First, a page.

Lissie: Catching a Tiger

RIYL: Patty Griffin, Brandi Carlile, Kings of Leon

51kNc0uvmaL._SCLZZZZZZZ_[1]The sign of a great song is that you can’t just listen to it once. The melody gets stuck inside your head and you keep going back for repeated  listens — five, 10, sometimes 20 times in a row. The sign of a great album is that it’s full of great songs you can’t stop listening to it no matter how much you tell yourself you should pause and catch your breath. Of course, great albums with great songs take a long time to get through, because you’re continually repeating the first song until you’re finally ready to move on to track two. The process begins all over again until a whole week has passed before you’ve finally gotten through an album that should have only taken an hour. Such is the case with Catching a Tiger, the full-length debut from freckle-faced Midwesterner Lissie, aka Elisabeth Maurus. Words can’t express how wonderful and exciting this album is.

Lissie has a voice that is soulful, aching, and raw; it can do just about anything she commands it to. The opening track is a huge, Tarantino-sized soul song with Italian western overtones called “Record Collector”; here, Lissie brings Duffy to mind, as well as on the splendid ’60s girl group pop-style song “Stranger.” However, as you listen to the album, it becomes obvious very quickly that Lissie is capable of any genre, be it adult alternative (as on the intricately worded, immediately catchy “When I’m Alone”) or blues rock (the heartbreaking “In Sleep,” which features a killer two-minute guitar solo that warps the song up to its bitter end). “Bully” is a slice of ’60s-ish big old pop bombast; “Little Lovin’” a folksy ballad with a strong backbeat that crescendos to a triumphant finish; and “Cuckoo” is just about one of the most perfect reflections of adolescence I’ve heard in ages. When I listen to that particular track I can’t help but think of my young daughter and the formative years ahead of her. I only hope that she can find a song that resonates with her as I’m sure “Cuckoo” will connect with a crop of young girls just becoming young women. By the time the album wraps up with quiet hymn “Oh Mississippi” (co-written with Ed Harcourt), you won’t be thinking of Duffy anymore, but of Patty Griffin, one our generation’s most remarkable and inspiring singers.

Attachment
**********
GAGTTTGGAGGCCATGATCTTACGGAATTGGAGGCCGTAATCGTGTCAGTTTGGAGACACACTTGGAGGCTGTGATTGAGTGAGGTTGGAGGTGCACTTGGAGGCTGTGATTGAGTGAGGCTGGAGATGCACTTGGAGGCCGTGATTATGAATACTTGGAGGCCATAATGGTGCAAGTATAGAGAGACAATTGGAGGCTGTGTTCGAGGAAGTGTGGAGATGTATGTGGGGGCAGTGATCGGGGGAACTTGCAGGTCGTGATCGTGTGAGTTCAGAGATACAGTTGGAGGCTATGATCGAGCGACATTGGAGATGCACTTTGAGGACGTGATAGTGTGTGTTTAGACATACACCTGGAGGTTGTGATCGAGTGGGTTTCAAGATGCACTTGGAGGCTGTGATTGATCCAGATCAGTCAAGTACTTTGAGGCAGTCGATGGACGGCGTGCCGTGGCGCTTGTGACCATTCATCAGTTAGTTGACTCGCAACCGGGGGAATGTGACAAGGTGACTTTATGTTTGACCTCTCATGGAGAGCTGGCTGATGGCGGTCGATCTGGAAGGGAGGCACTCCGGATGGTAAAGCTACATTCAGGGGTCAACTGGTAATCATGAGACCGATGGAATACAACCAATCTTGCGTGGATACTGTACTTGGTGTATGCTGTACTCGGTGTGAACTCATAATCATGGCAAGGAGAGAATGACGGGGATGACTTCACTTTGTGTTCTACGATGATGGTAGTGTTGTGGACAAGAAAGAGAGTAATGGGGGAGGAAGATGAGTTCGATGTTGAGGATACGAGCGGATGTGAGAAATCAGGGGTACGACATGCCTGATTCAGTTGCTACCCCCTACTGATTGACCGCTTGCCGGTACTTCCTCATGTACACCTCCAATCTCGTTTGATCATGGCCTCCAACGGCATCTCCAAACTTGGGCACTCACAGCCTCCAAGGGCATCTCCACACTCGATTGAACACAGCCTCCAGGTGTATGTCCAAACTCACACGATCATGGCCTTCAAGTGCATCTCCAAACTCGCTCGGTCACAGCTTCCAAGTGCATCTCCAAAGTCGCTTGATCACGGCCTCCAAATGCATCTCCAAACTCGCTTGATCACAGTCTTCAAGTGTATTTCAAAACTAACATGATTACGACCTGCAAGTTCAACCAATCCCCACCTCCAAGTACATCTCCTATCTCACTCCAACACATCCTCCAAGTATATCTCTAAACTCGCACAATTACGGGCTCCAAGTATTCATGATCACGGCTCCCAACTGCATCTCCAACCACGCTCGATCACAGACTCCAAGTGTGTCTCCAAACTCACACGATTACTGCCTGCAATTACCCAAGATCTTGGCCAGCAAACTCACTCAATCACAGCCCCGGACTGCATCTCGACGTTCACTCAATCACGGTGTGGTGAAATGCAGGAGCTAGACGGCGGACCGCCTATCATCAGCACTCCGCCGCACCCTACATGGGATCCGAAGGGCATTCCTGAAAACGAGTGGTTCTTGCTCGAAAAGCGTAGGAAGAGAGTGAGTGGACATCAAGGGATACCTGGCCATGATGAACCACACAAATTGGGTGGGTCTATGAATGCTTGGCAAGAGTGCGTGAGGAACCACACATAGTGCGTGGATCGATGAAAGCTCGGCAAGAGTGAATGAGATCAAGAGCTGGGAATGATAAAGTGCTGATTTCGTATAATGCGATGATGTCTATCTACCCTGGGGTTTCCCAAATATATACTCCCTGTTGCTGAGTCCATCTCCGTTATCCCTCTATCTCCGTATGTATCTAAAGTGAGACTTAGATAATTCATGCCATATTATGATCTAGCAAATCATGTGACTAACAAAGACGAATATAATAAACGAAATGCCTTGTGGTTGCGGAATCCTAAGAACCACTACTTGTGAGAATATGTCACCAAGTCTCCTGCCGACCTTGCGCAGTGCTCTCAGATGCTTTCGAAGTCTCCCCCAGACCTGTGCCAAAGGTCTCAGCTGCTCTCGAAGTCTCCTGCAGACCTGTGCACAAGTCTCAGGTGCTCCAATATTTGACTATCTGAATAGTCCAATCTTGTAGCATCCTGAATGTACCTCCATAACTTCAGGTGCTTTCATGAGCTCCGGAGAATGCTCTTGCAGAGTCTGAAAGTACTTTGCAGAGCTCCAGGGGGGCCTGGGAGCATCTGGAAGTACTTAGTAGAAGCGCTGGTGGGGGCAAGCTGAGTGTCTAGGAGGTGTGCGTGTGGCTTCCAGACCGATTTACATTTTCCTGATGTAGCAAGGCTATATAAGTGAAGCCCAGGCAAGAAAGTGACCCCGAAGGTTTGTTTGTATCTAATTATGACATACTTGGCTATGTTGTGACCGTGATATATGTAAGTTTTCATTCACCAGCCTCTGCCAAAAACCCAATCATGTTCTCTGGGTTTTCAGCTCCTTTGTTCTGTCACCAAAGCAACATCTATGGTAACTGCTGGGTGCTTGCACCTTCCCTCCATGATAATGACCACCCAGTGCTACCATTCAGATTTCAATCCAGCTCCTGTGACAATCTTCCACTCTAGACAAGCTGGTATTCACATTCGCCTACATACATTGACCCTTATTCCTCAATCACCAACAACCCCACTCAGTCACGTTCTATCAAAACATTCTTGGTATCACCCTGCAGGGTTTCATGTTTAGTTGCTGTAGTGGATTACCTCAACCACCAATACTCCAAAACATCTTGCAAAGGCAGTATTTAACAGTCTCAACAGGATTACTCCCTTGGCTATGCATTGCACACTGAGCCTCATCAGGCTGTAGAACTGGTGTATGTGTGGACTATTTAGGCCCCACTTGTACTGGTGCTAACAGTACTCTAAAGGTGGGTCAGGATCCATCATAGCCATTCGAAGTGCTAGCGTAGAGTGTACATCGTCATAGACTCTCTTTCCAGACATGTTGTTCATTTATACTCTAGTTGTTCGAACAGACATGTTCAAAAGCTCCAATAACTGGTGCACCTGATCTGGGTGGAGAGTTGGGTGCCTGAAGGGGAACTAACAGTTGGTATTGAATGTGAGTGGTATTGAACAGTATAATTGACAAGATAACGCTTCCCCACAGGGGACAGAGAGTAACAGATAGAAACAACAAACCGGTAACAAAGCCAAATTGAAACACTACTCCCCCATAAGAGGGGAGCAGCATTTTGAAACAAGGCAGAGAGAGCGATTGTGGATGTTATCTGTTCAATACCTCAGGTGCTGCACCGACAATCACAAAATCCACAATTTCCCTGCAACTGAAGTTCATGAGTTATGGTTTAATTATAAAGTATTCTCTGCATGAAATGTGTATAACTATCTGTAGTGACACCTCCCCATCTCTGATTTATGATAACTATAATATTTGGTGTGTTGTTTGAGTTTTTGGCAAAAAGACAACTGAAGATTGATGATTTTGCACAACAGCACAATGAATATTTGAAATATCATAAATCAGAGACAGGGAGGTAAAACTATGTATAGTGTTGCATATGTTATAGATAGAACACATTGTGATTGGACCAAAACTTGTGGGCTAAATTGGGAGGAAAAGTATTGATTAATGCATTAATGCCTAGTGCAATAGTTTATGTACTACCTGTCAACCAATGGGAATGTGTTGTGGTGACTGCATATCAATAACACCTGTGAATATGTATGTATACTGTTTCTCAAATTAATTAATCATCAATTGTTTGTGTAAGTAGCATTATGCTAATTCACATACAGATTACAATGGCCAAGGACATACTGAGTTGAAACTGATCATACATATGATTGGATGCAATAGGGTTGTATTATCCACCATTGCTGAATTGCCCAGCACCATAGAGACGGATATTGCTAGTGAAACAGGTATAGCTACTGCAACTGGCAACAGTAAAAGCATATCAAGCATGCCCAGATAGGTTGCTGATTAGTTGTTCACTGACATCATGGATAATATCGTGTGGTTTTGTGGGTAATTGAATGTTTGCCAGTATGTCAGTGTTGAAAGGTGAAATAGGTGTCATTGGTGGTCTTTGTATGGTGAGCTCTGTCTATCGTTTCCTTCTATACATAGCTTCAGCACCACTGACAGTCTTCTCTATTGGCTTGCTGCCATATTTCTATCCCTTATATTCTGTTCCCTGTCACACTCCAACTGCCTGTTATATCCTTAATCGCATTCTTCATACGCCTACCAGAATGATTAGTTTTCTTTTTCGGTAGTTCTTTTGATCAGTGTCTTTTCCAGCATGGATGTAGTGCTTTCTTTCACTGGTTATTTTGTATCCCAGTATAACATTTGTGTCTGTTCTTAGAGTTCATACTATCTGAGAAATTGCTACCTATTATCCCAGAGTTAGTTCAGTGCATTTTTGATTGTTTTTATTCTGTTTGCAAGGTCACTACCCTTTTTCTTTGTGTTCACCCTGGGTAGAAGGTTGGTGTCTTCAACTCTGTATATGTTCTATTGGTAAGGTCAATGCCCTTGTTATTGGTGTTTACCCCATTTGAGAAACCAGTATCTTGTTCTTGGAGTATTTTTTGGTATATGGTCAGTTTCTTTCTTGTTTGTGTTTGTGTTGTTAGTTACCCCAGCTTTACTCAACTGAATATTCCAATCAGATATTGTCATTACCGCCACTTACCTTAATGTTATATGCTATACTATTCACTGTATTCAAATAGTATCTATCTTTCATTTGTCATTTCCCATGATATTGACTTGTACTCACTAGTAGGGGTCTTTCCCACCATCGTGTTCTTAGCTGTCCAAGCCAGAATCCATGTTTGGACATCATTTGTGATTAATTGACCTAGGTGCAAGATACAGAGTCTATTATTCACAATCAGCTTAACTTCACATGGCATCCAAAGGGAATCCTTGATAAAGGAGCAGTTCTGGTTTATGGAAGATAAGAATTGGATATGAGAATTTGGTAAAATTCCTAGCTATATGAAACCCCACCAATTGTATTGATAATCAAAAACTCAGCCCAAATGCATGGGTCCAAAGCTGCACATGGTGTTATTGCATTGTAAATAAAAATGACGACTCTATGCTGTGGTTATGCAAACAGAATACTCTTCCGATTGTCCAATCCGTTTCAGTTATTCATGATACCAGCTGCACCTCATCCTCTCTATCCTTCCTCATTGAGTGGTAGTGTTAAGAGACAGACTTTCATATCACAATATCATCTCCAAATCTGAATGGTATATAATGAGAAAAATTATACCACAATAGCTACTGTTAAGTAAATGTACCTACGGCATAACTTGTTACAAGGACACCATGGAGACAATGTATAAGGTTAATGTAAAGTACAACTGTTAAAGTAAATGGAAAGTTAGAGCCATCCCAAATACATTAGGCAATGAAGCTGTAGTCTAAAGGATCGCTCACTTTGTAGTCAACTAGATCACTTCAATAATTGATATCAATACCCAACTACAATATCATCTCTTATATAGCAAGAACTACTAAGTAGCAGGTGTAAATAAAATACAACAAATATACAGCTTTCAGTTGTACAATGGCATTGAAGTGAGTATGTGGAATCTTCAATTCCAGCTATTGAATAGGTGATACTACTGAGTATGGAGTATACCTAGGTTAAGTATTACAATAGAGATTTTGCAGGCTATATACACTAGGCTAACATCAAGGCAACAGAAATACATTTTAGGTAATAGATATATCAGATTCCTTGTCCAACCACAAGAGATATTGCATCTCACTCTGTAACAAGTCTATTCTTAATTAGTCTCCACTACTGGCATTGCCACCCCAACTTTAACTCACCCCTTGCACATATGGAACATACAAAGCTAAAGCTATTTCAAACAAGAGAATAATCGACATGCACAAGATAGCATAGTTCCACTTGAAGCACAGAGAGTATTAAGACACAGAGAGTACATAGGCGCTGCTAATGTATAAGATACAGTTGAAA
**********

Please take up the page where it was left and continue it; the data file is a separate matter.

Produced by Jacquire King (Kings of Leon, Norah Jones, Modest Mouse) and Bill Reynolds of Band of Horses, the songs on Catching a Tiger are arranged like a perfect concert set list. Three powerful uptempo numbers to pull you in, then a slow ballad, followed by a moderately fast song that leads into a couple more high-energy songs before another ballad. You get the picture. Catching a Tiger flows like the classic albums we have etched in our minds, the ones we return to time and time again as the years go by. Perhaps this is the one record your children will claim as their own and recall some 10 to 15 years from now? While each and every song is produced to superlative effect, with beautifully layered harmonies over subtle guitar parts and driving rhythm sections, tying everything together is Lissie’s amazing voice and her heartfelt, truthful lyrics. While there are a slew of female singer-songwriters releasing new albums this year, most of them seem to get stuck in one mode, primarily the type of atmospheric ballads you hear playing in the background on “Grey’s Anatomy.” Lissie, like the aforementioned Griffin and the exceptional Brandi Carlile, challenges herself on each song, using her gifted vocals for greatness. She knows when the song requires her to hold back, and when it requires her to belt it out. And when she does belt it out, my God, it can be chilling. If I don’t hear another record this year, I’ll be fine because Catching a Tiger has so much power, beauty and heart that it’s going to take me a while to fall in love with something else. It is most definitely one of the best albums of this year — and possibly years to come. (2010, Fat Possum)

Visit the Lissie MySpace page

Purchase the album through Amazon (seriously, this is a must buy)

  

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